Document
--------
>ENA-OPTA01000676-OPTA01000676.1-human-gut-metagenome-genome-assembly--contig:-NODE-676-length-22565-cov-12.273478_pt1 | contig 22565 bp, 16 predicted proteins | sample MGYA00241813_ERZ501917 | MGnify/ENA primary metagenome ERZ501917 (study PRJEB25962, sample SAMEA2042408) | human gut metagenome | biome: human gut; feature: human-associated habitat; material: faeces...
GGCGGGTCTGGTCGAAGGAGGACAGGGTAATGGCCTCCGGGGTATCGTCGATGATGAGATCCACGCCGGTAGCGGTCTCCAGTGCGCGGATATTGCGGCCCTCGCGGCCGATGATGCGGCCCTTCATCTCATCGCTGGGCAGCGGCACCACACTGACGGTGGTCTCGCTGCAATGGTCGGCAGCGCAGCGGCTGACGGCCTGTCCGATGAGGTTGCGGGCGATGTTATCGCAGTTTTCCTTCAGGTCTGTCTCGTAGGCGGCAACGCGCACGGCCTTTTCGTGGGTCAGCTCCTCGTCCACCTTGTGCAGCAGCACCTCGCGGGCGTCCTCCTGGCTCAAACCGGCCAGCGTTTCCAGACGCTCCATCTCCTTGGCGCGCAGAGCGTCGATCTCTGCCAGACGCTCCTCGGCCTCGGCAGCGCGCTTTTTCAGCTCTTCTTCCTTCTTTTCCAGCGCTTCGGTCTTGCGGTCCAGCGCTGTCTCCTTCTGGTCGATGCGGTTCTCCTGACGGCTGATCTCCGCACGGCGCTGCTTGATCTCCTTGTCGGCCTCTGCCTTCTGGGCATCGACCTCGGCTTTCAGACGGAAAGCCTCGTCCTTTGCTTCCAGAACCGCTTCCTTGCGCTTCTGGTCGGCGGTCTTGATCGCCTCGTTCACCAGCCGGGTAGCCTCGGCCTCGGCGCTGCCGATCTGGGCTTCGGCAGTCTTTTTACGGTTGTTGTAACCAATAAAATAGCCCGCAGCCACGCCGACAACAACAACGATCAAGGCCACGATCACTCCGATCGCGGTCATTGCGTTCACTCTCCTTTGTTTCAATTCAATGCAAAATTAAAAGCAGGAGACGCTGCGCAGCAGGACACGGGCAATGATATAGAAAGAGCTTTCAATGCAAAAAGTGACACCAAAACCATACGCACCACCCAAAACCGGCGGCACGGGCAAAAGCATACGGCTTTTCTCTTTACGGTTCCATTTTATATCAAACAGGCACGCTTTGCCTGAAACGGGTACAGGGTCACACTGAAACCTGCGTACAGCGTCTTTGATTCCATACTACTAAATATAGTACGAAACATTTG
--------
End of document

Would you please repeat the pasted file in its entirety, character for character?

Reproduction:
>ENA-OPTA01000676-OPTA01000676.1-human-gut-metagenome-genome-assembly--contig:-NODE-676-length-22565-cov-12.273478_pt1 | contig 22565 bp, 16 predicted proteins | sample MGYA00241813_ERZ501917 | MGnify/ENA primary metagenome ERZ501917 (study PRJEB25962, sample SAMEA2042408) | human gut metagenome | biome: human gut; feature: human-associated habitat; material: faeces...
GGCGGGTCTGGTCGAAGGAGGACAGGGTAATGGCCTCCGGGGTATCGTCGATGATGAGATCCACGCCGGTAGCGGTCTCCAGTGCGCGGATATTGCGGCCCTCGCGGCCGATGATGCGGCCCTTCATCTCATCGCTGGGCAGCGGCACCACACTGACGGTGGTCTCGCTGCAATGGTCGGCAGCGCAGCGGCTGACGGCCTGTCCGATGAGGTTGCGGGCGATGTTATCGCAGTTTTCCTTCAGGTCTGTCTCGTAGGCGGCAACGCGCACGGCCTTTTCGTGGGTCAGCTCCTCGTCCACCTTGTGCAGCAGCACCTCGCGGGCGTCCTCCTGGCTCAAACCGGCCAGCGTTTCCAGACGCTCCATCTCCTTGGCGCGCAGAGCGTCGATCTCTGCCAGACGCTCCTCGGCCTCGGCAGCGCGCTTTTTCAGCTCTTCTTCCTTCTTTTCCAGCGCTTCGGTCTTGCGGTCCAGCGCTGTCTCCTTCTGGTCGATGCGGTTCTCCTGACGGCTGATCTCCGCACGGCGCTGCTTGATCTCCTTGTCGGCCTCTGCCTTCTGGGCATCGACCTCGGCTTTCAGACGGAAAGCCTCGTCCTTTGCTTCCAGAACCGCTTCCTTGCGCTTCTGGTCGGCGGTCTTGATCGCCTCGTTCACCAGCCGGGTAGCCTCGGCCTCGGCGCTGCCGATCTGGGCTTCGGCAGTCTTTTTACGGTTGTTGTAACCAATAAAATAGCCCGCAGCCACGCCGACAACAACAACGATCAAGGCCACGATCACTCCGATCGCGGTCATTGCGTTCACTCTCCTTTGTTTCAATTCAATGCAAAATTAAAAGCAGGAGACGCTGCGCAGCAGGACACGGGCAATGATATAGAAAGAGCTTTCAATGCAAAAAGTGACACCAAAACCATACGCACCACCCAAAACCGGCGGCACGGGCAAAAGCATACGGCTTTTCTCTTTACGGTTCCATTTTATATCAAACAGGCACGCTTTGCCTGAAACGGGTACAGGGTCACACTGAAACCTGCGTACAGCGTCTTTGATTCCATACTACTAAATATAGTACGAAACATTTG